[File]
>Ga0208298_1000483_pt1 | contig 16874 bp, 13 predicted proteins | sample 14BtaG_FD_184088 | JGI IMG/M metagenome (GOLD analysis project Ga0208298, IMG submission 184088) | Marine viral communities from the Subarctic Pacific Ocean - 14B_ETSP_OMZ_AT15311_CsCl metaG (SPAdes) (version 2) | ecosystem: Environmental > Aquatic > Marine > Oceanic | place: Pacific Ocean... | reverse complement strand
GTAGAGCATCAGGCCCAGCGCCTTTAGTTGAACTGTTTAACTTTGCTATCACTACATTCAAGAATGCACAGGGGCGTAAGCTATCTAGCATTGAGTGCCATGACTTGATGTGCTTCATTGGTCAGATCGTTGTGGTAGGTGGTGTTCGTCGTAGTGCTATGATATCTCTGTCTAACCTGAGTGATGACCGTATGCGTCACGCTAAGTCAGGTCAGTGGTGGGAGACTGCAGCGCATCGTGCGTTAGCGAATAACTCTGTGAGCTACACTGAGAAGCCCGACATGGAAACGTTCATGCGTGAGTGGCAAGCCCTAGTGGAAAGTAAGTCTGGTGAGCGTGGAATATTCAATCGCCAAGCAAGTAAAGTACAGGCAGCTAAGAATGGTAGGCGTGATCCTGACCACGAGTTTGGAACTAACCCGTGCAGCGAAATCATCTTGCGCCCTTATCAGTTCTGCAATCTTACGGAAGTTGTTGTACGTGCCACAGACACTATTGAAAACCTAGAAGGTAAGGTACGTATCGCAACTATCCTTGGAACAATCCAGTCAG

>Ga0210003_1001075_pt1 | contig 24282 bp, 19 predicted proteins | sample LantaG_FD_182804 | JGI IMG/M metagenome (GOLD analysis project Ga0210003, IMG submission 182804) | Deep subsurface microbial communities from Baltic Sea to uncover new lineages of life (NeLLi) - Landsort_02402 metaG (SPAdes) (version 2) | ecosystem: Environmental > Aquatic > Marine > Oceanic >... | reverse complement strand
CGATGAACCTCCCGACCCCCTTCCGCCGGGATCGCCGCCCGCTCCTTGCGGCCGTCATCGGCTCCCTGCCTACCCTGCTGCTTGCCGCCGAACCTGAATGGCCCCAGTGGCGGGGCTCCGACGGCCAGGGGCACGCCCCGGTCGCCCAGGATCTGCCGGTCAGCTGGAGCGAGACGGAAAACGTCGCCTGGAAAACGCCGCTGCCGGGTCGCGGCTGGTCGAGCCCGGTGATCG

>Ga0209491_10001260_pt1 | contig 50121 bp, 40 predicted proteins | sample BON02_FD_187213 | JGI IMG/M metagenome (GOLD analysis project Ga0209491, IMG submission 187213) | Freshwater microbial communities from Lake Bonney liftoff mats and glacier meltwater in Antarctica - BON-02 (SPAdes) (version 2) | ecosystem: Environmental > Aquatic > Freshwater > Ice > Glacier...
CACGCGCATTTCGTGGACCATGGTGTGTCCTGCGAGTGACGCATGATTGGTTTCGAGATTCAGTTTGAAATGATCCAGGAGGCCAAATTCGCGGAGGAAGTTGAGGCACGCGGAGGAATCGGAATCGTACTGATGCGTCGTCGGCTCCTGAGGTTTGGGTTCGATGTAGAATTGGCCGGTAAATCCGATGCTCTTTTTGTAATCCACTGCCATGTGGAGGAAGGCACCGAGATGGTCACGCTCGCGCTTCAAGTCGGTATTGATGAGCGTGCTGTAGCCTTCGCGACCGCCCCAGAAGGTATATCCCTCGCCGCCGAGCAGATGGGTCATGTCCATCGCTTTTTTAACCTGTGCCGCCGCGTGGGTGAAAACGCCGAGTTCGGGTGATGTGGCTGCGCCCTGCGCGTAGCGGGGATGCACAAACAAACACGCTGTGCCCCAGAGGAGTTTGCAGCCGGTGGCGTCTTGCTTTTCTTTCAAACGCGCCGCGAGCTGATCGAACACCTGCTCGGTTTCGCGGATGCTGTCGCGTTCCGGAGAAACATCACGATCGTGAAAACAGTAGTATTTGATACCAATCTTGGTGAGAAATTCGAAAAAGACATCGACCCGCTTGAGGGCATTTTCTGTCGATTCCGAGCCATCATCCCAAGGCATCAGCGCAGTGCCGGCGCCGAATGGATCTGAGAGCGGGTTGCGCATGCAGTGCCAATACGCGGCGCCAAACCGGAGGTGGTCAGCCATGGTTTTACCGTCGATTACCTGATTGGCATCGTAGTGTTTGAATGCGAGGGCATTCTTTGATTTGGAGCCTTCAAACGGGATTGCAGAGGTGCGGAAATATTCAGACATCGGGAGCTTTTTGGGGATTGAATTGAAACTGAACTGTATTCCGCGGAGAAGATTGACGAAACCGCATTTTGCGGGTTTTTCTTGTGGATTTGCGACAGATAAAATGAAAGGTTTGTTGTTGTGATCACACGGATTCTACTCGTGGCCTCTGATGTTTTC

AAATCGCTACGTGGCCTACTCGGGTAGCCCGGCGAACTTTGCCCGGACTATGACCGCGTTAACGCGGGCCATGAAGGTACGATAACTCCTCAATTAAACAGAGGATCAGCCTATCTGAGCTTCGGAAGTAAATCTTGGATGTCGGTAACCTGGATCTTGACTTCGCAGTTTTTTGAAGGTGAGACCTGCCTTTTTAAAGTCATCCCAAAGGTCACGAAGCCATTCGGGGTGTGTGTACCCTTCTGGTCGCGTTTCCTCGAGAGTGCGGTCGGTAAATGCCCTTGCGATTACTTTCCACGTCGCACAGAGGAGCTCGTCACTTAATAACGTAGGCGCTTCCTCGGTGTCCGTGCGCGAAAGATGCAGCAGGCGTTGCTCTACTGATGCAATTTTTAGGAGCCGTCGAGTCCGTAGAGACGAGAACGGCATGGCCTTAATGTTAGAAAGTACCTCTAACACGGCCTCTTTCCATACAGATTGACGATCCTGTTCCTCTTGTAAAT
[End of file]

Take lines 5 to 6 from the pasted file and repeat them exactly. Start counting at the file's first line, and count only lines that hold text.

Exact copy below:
>Ga0209491_10001260_pt1 | contig 50121 bp, 40 predicted proteins | sample BON02_FD_187213 | JGI IMG/M metagenome (GOLD analysis project Ga0209491, IMG submission 187213) | Freshwater microbial communities from Lake Bonney liftoff mats and glacier meltwater in Antarctica - BON-02 (SPAdes) (version 2) | ecosystem: Environmental > Aquatic > Freshwater > Ice > Glacier...
CACGCGCATTTCGTGGACCATGGTGTGTCCTGCGAGTGACGCATGATTGGTTTCGAGATTCAGTTTGAAATGATCCAGGAGGCCAAATTCGCGGAGGAAGTTGAGGCACGCGGAGGAATCGGAATCGTACTGATGCGTCGTCGGCTCCTGAGGTTTGGGTTCGATGTAGAATTGGCCGGTAAATCCGATGCTCTTTTTGTAATCCACTGCCATGTGGAGGAAGGCACCGAGATGGTCACGCTCGCGCTTCAAGTCGGTATTGATGAGCGTGCTGTAGCCTTCGCGACCGCCCCAGAAGGTATATCCCTCGCCGCCGAGCAGATGGGTCATGTCCATCGCTTTTTTAACCTGTGCCGCCGCGTGGGTGAAAACGCCGAGTTCGGGTGATGTGGCTGCGCCCTGCGCGTAGCGGGGATGCACAAACAAACACGCTGTGCCCCAGAGGAGTTTGCAGCCGGTGGCGTCTTGCTTTTCTTTCAAACGCGCCGCGAGCTGATCGAACACCTGCTCGGTTTCGCGGATGCTGTCGCGTTCCGGAGAAACATCACGATCGTGAAAACAGTAGTATTTGATACCAATCTTGGTGAGAAATTCGAAAAAGACATCGACCCGCTTGAGGGCATTTTCTGTCGATTCCGAGCCATCATCCCAAGGCATCAGCGCAGTGCCGGCGCCGAATGGATCTGAGAGCGGGTTGCGCATGCAGTGCCAATACGCGGCGCCAAACCGGAGGTGGTCAGCCATGGTTTTACCGTCGATTACCTGATTGGCATCGTAGTGTTTGAATGCGAGGGCATTCTTTGATTTGGAGCCTTCAAACGGGATTGCAGAGGTGCGGAAATATTCAGACATCGGGAGCTTTTTGGGGATTGAATTGAAACTGAACTGTATTCCGCGGAGAAGATTGACGAAACCGCATTTTGCGGGTTTTTCTTGTGGATTTGCGACAGATAAAATGAAAGGTTTGTTGTTGTGATCACACGGATTCTACTCGTGGCCTCTGATGTTTTC